Eastern Gate

 

 The relief of the health-bearing deities was found around the Eastern Gate, their temple was probably nearby. Plovdiv Archaeological Museum The relief of the health-bearing deities was found around the Eastern Gate, their temple was probably nearby. Plovdiv Archaeological Museum

The traffic was busy here. People living outside the city walls mingled with villagers heading for the market and with travelers coming from the bridge over the Maritsa which connected the city with Via Diagonalis. The temple of the health-bearing deities continued attracting worshippers. When Christianity took over, the stream of believers switched to the shrine of the 37 Philippopolis martyrs outside the city walls, on the road between the Eastern Gate and the bridge.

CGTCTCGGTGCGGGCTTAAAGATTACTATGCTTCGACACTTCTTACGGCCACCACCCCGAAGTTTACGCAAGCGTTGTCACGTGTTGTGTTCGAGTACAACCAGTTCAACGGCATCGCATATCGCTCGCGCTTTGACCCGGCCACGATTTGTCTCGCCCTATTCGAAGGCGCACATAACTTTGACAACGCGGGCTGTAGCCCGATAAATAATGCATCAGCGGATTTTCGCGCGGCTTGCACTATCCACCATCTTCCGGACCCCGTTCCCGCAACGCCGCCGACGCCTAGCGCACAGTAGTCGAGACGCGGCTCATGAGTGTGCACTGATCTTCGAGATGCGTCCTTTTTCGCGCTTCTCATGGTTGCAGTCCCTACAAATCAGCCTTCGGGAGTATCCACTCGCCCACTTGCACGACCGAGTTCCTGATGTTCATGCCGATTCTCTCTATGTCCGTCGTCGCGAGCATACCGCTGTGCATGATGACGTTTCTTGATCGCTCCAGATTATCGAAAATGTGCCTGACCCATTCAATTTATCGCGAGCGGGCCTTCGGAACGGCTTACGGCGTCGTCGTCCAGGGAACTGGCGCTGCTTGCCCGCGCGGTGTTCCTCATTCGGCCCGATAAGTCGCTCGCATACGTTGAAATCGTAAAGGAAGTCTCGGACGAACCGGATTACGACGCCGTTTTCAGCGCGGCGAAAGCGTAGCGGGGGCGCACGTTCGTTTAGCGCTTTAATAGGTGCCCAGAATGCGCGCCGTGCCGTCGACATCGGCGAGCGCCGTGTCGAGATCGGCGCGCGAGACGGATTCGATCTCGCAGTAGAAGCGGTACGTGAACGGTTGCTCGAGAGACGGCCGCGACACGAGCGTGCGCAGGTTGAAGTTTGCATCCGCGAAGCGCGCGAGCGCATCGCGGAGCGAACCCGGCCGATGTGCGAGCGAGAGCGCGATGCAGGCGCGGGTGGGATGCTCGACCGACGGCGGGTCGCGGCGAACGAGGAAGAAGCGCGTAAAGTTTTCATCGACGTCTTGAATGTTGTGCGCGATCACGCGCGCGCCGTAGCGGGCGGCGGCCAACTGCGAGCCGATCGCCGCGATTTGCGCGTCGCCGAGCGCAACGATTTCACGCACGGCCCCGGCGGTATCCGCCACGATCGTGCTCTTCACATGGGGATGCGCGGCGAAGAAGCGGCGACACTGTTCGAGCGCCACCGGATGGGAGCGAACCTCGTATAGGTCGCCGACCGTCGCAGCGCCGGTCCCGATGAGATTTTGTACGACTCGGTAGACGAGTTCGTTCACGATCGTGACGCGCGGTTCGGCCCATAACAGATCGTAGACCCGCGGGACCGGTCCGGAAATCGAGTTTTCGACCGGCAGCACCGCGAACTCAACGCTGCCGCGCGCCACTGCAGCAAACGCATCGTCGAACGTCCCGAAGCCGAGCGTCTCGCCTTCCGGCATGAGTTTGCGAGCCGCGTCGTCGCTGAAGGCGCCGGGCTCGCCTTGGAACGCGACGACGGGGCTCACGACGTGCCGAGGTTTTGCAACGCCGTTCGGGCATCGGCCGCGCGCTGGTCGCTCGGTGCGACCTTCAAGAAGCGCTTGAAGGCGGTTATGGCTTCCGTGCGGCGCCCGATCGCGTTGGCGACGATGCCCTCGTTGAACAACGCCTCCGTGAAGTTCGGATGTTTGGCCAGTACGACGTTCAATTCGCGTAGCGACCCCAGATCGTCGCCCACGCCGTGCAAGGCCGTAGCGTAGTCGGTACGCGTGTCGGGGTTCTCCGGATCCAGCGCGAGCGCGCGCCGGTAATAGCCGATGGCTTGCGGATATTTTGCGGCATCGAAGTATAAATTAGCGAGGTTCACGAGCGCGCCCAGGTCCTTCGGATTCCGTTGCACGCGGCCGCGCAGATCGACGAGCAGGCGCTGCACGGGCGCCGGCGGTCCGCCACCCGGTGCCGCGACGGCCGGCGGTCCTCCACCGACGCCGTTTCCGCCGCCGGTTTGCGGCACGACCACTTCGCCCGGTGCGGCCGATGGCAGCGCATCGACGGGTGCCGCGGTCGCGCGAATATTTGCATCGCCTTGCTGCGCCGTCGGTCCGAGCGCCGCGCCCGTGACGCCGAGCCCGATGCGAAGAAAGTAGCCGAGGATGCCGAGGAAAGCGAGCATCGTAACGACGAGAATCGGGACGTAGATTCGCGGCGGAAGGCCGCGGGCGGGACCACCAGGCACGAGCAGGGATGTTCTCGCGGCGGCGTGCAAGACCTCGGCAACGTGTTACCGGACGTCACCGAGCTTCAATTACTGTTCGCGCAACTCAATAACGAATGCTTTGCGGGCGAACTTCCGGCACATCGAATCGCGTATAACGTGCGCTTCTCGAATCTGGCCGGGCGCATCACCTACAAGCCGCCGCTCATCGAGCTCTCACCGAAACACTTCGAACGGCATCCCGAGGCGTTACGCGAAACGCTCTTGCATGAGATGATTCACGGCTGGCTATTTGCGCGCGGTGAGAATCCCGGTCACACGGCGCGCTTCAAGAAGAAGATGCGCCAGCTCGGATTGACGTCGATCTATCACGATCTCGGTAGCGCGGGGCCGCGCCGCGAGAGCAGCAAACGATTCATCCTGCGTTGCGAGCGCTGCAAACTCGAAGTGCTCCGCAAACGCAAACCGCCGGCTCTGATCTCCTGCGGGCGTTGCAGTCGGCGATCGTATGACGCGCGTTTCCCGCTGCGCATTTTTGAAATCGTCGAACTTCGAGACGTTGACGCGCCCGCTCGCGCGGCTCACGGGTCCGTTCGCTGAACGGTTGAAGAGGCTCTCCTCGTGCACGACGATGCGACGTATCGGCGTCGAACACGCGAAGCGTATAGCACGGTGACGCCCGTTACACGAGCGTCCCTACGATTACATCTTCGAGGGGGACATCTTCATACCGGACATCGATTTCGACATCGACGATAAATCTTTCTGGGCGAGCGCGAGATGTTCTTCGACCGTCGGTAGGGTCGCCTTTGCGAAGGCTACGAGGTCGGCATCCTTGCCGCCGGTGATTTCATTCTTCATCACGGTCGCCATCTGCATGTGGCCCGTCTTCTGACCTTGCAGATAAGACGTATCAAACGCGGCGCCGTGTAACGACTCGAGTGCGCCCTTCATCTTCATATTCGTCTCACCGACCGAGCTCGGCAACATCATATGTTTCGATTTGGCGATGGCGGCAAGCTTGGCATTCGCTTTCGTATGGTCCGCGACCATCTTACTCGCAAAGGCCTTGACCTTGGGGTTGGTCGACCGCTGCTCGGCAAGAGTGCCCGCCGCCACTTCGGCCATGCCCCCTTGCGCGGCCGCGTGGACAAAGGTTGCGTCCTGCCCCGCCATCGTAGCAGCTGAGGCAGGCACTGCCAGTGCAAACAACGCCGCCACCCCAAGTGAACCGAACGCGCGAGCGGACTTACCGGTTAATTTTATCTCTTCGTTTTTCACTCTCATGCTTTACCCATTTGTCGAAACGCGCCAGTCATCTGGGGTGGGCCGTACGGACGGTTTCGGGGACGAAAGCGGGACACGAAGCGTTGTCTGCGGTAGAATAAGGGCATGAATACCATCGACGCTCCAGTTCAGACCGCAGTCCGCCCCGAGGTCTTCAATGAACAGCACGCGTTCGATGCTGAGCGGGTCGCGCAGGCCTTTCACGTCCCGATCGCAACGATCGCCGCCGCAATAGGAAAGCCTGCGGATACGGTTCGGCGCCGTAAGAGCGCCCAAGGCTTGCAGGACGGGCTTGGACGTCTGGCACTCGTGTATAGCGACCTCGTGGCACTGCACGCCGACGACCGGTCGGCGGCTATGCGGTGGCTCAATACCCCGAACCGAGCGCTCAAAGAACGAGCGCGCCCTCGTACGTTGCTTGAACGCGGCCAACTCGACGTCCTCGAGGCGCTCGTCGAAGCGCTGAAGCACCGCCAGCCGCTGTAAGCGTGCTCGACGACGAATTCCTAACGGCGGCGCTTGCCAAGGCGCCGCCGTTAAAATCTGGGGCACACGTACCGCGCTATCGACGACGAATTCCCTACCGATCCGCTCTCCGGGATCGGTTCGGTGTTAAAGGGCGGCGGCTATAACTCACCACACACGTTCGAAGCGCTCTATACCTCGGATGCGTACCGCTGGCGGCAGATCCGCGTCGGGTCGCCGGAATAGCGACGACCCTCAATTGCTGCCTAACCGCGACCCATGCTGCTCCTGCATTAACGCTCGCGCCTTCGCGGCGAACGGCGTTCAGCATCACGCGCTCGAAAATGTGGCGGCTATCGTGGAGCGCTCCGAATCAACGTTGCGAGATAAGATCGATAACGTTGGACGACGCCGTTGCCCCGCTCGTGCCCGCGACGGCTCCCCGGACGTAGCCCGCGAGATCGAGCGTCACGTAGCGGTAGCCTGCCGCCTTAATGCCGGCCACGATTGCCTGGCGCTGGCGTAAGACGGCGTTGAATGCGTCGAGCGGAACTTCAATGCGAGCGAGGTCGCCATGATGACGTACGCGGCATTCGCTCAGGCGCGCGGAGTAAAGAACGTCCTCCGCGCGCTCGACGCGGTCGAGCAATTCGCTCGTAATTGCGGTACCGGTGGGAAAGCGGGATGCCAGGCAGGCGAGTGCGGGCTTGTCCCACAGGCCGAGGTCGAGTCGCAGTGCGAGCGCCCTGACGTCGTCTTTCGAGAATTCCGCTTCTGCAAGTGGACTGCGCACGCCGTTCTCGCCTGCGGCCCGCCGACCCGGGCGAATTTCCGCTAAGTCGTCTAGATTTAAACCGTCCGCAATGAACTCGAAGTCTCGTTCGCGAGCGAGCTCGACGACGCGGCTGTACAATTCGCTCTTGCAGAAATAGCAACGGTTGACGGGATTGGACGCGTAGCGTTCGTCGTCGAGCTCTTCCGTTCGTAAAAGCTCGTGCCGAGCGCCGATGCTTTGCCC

Most of the people walked, but many drove carts and chariots. Vehicles were abundant that their wheels carved grooves in the pavement. The traces are still visible today on the excavated area around the Eastern Gate, a telling memorial for the busiest street of Roman Plovdiv.

The Eastern Gate complex was discovered and excavated in the 1970s. During the centuries that passed between its abandonment and its discovery, many parts of it were used by later inhabitants of the great city. The inscription of Marcus Aurelius, for example, was found built into one of the mosques which appeared here under the Ottomans.